Posts Tagged ‘attorney general’

Revisiting the Torture Memos

February 14, 2009

Some of the most aggressive positions on executive authority taken during the Bush Administration are those found in the infamous “Torture Memo.”  We now know that this memo, dated August 1, 2002, provided the legal underpinnings for aggressive interrogation practices, including waterboarding, of a number of detainees.  After a series of questionable interpretations of statutory law, the memo concludes that the president as commander-in-chief can sanction practices that violate the Convention Against Torture as well as US statutory law prohibiting torture.  When this memo was leaked to the press, the Bush Administration withdrew it, but not before the legal damage had been done.  The role of Office of Legal Counsel lawyers, the Vice President’s office, and others, have been the subject of numerous congressional hearings, including a series of five focused on them held by the House Judiciary Committee during the 110th Congress. 

President Obama has repudiated interrogation practices that the Torture Memo held to be legally permissible, and his expressed preference for moving forward rather than engaging in recriminations argues for closing the door on this chapter in the war on terror.  Nonetheless, a question lurking in the controversy over the Bush Administration’s interrogation policies has been whether the legal authorization of these practices justified disciplinary or other action against the lawyers who drafted these memos.  Now, Mike Isikoff of Newsweek is reporting that the Office of Professional Responsibility has written a draft report critical of the performance of OLC lawyers in drafting the memo.  This report, which was circulated to Attorney General Mukasey sometime prior to his leaving office, looks like it will land on Attorney General Eric Holder’s desk.  When it does, it will force the Department of Justice to confront an uncomfortable question:  was the legal analysis deliberately shaped to provide legal cover for aggressive interrogation practices?  If the evidence suggests that possibility, it will become more difficult to defend the Torture Memo as a misguided, yet good faith, interpretation of the law – and the chapter door will have to remain open a little longer.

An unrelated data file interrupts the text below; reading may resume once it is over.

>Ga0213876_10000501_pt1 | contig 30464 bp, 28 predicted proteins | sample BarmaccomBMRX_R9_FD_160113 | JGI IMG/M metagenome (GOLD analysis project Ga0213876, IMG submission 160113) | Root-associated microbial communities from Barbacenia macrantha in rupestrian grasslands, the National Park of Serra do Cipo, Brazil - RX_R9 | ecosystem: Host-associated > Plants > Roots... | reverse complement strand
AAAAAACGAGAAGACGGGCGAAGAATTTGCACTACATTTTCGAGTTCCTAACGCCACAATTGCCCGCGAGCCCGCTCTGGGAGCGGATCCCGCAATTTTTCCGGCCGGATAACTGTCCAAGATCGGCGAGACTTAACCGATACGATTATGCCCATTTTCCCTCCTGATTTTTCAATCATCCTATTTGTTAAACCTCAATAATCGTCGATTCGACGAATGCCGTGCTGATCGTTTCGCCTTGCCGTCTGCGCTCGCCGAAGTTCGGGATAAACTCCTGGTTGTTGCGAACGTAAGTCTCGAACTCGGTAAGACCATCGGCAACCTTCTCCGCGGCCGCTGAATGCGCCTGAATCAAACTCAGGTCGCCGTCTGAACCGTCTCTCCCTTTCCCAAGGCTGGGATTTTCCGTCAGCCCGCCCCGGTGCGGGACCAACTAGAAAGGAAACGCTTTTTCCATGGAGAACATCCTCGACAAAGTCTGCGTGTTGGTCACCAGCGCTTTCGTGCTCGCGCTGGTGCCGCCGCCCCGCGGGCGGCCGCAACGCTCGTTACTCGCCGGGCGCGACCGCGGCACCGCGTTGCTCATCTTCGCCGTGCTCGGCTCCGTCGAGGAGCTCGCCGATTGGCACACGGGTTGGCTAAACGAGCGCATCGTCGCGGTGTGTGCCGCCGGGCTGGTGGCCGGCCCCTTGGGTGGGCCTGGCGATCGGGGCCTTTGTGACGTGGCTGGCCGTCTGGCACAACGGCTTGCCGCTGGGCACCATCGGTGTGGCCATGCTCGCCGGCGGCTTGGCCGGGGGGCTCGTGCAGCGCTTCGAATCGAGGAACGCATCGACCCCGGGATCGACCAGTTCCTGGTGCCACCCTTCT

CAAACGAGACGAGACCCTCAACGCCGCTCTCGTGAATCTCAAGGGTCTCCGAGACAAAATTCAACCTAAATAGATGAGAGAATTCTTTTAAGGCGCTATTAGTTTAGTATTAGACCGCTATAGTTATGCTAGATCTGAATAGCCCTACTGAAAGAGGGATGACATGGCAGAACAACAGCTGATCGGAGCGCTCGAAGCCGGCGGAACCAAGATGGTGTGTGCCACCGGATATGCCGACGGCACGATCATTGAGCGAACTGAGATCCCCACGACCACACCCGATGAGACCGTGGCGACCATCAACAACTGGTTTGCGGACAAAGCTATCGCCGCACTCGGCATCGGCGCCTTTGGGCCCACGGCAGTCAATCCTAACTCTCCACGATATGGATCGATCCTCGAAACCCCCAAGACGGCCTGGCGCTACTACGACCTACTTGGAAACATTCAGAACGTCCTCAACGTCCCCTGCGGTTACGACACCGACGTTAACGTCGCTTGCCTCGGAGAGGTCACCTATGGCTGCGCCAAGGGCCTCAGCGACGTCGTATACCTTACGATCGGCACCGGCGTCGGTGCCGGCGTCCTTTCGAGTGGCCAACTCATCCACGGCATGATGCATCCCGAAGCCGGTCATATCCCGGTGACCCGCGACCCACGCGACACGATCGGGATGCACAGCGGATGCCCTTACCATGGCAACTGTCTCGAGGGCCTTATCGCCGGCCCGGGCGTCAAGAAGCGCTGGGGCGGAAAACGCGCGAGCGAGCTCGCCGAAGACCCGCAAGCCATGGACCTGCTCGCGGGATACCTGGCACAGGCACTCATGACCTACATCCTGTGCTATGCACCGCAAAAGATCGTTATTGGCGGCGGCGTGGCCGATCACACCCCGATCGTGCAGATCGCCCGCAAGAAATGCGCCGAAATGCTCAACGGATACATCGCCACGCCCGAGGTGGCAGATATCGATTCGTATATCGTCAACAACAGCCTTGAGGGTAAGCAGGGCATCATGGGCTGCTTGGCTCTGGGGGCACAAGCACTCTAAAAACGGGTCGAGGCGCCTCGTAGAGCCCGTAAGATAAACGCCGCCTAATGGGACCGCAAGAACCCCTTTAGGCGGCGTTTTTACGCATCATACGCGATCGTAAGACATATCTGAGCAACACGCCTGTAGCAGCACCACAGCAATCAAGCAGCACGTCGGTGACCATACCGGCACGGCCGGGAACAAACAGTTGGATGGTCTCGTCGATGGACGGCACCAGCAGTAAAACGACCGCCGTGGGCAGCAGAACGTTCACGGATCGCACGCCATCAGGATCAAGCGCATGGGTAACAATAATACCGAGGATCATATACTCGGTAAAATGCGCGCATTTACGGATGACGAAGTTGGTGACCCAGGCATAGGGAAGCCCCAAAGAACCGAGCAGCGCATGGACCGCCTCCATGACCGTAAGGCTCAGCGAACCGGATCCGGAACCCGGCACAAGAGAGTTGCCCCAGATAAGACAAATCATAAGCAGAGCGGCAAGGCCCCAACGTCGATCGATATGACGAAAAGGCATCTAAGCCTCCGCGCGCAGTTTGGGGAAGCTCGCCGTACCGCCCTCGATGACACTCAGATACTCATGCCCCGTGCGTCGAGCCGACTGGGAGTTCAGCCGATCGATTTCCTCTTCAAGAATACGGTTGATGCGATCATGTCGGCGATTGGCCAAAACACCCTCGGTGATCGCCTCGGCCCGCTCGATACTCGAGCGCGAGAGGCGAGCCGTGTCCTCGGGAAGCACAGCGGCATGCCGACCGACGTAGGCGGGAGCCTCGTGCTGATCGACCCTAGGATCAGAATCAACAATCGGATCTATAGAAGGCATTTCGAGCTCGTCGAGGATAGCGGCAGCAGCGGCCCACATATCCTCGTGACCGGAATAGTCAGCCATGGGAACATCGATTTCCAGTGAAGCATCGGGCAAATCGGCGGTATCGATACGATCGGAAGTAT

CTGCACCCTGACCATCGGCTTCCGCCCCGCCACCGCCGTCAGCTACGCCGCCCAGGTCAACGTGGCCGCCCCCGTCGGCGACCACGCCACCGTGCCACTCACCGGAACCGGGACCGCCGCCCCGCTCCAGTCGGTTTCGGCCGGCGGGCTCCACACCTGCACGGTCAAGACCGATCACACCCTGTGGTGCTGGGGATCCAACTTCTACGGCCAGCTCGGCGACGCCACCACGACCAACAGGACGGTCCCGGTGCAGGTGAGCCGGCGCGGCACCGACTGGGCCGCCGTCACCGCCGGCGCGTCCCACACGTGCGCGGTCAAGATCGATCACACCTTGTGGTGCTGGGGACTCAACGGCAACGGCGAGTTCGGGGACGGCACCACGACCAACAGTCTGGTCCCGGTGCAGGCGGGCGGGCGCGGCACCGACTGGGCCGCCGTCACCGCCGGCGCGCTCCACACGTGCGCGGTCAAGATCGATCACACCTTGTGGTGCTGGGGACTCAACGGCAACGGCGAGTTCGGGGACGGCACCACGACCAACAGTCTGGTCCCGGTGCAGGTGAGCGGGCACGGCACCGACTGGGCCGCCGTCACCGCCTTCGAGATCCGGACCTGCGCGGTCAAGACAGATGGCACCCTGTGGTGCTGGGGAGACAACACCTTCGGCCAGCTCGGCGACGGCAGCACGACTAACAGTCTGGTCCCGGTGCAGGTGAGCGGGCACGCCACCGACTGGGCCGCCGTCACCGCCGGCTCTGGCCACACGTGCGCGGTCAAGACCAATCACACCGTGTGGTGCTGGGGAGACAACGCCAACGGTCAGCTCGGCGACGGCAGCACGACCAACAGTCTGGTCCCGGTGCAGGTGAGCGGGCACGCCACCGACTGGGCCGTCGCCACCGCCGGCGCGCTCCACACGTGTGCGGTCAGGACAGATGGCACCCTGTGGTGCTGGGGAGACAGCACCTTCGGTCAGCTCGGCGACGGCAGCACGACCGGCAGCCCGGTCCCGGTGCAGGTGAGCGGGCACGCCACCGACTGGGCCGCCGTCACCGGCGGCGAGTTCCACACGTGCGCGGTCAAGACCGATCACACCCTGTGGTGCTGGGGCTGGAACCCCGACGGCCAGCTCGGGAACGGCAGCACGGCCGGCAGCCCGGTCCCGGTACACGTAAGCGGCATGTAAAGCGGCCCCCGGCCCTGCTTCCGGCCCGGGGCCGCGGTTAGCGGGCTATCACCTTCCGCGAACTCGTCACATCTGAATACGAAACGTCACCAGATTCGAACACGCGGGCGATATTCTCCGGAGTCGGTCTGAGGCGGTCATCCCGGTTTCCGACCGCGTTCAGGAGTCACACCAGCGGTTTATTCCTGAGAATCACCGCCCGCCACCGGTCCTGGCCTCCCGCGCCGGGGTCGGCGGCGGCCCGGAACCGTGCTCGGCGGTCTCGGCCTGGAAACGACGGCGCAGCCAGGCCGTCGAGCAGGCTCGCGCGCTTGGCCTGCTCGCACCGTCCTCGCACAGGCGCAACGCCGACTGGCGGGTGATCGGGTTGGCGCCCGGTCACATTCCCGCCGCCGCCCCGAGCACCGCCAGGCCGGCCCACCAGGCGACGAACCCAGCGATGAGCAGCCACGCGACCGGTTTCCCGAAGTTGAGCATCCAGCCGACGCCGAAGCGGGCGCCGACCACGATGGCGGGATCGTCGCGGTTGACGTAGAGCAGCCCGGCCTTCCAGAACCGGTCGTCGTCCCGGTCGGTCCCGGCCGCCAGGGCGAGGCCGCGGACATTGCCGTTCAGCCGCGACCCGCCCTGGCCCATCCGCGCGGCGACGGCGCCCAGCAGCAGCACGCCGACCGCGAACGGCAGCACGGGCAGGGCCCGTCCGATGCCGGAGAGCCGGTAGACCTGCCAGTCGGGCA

The Incredibly Slippery Idea of Executive Authority

February 7, 2009

The Holder Hearings — Part I

The recently departed Bush Administration took a notoriously broad and aggressive view of presidential or executive authority.  President Bush and his lawyers thought that the President can disregard statutory prohibitions if they interfere with the President’s opinion of what actions would serve the national defense.  So Congress has passed laws making surveillance authorized by warrants from a federal court the only way to eavesdrop on terrorist conversations inside the United States, but the President thinks the warrant procedures are too restrictive?  No problem - the President can ignore the statute, because the Constitution makes him the commander-in-chief and gives him the authority to perform that job effectively.  The argument is laid out on pages 28 to 36 of a White Paper issued by the Department of Justice shortly after the New York Times ran a story revealing the secret warrantless surveillance program that the National Security Agency had been running after September 11.  This authority of the President to override statutes showed up in many of the signing statements that President Bush issued concurrently with signing pieces of legislation, infuriating members of Congress and often leaving people in the dark about when the President would follow the law or choose to disregard it.

There is now a great expectation that the incoming Obama Administration will take a noticeably different view of presidential authority.  During the presidential campaign he signaled that he intends to obey the Constitution and the rule of law.   And already he has begun rolling back some of the more controversial actions President Bush took as commander-in-chief, notably including, President Obama issued an executive order to roll back controversial commander-in-chief actions of President Bush, notably including ordering a stop to the military commission trials of Guantanamo detainees so that the people being held there can each be evaluated individually to decide whether a trail should proceed in a regular federal court or a regular military court martial.

It would be startling if there was not a significant shift on questions of presidential authority under President Obama - but at the same time one ought to be cautious in drawing firm conclusions regarding exactly where the Administration now stands on each of the many different aspects of executive authority.  While it is often the case that actions speak louder than words, executive authority is situation in which actions can be ambiguous and words incredibly slippery.  An action like closing down military commissions could mean that the President thinks he lacks the unilateral authority to create them or it could mean he has decided not to use military commissions because of how they have damaged our international reputation, even though he thinks he has the unilateral authority to use them if he wished.  Decisions not to exercise authority always are ambivalent in this way, because failures to act are equally consistent with someone lacking the authority to act and also with someone having the authority and just declining to exercise it.  (With respect to the military commissions themselves, of course, this question has become moot because five years after President Bush established them unilaterally, Congress enacted the Military Commissions Act giving them a statutory foundation.)     (more…)